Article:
By Derek Hofbauer, Dana Dickman, and Jessica Roberts, Alta Planning + Design
“Oh, I just bike to work — that’s not exercise!” “I walk between meetings a lot, but that’s not the same as being active.” “This is a transportation project, not a public health project.”
People don’t often make the link between transportation and public health during the daily commute. In particular, transportation options (sometimes called Transportation Demand Management, or TDM) programs are too often posed as solutions to congestion, while their benefits to health are overlooked. Research has shown that people who drive less often are far more likely to get enough physical activity in their daily lives. In short, getting people out of cars can lead to big gains for fitness.
Transportation options practitioners are increasingly looking for opportunities to join forces with health researchers to measure active transportation health benefits. The link between active transportation and health seems like a no-brainer: more walking, biking and transit leads to increased community health benefits. However, researchers have often found it difficult to quantify health benefits from programs that encourage active transportation…until recently.
In 2009, Dr. James Woodcock and a team of researchers developed an Integrated Transport and Health Impact Modelling Tool (ITHIM) that can be used to measure the health impacts of increases in bicycling, walking, and transit. ITHIM measures physical activity and air pollution exposures by comparing levels of physical activities among different scenarios. A method is then used to estimate health outcome changes (Woodcock et al., 2013). The purpose of ITHIM is easy to explain but the way it works “under the hood” is complex. In Oregon, the state Department of Transportation (ODOT) partnered with the Oregon Health Authority (OHA) to prepare and apply ITHIM to measure the public health benefits from behavior change (Individualized Marketing) programs in the state. This was a fortuitous collaboration between two state agency departments that were interested in bridging the gap between transportation and health.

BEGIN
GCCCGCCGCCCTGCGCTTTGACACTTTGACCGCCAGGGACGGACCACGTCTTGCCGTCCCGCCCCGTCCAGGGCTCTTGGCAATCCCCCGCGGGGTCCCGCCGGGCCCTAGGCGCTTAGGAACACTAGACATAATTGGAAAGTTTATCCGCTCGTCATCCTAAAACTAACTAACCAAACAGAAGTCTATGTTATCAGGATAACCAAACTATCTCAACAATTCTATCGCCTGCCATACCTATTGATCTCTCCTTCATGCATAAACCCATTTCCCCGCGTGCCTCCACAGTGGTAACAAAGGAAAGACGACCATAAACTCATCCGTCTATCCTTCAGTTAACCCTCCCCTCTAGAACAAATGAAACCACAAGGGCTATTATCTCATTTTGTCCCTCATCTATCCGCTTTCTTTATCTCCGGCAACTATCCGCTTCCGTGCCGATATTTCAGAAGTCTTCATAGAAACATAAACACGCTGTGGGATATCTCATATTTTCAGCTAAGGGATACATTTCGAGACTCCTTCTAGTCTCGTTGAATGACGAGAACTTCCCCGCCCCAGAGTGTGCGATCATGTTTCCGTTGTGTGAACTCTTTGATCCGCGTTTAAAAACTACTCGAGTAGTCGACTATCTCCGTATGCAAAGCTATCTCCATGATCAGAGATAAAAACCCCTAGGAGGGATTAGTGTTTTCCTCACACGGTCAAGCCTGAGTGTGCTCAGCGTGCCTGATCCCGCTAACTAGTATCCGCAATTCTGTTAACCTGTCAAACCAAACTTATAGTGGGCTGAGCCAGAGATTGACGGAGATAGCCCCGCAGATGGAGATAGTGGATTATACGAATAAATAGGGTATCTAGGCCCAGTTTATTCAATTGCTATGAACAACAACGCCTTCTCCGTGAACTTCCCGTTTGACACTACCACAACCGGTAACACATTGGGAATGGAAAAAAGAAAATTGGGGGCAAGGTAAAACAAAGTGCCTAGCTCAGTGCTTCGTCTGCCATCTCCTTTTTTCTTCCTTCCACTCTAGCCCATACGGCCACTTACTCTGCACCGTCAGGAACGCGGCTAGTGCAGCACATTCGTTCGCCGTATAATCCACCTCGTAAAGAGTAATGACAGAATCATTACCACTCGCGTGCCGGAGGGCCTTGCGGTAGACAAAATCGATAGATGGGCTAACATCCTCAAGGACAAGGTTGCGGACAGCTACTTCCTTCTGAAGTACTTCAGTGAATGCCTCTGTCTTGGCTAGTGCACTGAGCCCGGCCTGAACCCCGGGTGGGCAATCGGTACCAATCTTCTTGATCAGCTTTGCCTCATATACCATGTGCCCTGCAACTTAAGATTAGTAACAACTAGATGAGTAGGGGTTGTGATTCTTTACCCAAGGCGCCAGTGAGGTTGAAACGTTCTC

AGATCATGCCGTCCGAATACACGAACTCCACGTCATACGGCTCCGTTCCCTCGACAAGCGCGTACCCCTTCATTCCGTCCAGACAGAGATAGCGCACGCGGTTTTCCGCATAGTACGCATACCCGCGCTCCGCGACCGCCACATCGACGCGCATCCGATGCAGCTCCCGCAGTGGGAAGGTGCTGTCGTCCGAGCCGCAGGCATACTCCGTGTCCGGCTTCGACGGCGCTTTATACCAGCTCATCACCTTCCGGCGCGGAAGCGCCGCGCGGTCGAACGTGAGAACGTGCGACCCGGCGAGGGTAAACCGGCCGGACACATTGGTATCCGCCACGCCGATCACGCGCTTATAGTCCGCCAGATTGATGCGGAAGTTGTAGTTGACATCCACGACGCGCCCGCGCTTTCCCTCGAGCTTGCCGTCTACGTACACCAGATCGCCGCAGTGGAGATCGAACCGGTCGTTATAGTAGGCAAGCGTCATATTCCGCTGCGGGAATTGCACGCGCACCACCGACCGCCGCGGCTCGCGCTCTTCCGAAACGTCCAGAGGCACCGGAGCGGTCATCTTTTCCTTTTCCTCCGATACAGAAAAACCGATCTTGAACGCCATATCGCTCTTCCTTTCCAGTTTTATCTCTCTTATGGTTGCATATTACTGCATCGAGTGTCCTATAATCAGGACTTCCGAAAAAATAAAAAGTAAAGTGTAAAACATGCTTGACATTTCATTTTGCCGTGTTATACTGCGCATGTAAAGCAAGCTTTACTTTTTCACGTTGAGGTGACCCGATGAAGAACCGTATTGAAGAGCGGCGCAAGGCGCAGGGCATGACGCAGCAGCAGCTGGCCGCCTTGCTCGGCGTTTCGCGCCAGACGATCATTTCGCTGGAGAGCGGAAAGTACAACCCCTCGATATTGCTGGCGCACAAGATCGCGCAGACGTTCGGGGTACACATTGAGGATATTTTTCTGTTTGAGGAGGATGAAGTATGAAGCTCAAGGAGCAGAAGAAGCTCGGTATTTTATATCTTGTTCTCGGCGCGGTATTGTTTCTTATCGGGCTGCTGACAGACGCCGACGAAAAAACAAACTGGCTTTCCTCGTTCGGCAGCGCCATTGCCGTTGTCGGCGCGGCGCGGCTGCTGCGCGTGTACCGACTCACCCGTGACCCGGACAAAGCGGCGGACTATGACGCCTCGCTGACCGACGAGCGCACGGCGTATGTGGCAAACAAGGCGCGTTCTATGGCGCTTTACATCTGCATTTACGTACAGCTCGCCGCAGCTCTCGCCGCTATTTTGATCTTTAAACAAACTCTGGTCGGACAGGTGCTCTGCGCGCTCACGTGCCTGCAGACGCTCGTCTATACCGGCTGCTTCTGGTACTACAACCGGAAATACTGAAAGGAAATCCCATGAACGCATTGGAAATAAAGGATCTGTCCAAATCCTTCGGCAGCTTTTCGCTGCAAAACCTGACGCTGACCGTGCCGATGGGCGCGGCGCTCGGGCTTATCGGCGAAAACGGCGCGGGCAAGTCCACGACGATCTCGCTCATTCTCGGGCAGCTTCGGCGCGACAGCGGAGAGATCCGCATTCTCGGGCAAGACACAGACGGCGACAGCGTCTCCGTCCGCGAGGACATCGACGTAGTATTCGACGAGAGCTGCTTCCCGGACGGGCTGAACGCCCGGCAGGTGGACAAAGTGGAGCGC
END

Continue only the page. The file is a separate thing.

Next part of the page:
Individualized Marketing (IM) programs offer households (typically in a targeted neighborhood) transportation resources and events with the goal of reducing drive-alone trips and encouraging greater use of transportation options. Before and after surveys measure changes in travel behavior resulting from the program, which makes IM programs ideal candidates for ITHIM modeling and analysis. The changes in transportation behavior measured from area-wide travel diary surveys can be used as inputs for ITHIM. Results show important health indicators such as increased minutes and distances for walking and bicycling trips, as well as monetary savings resulting from decreased burden of disease (Woodcock et al., 2009).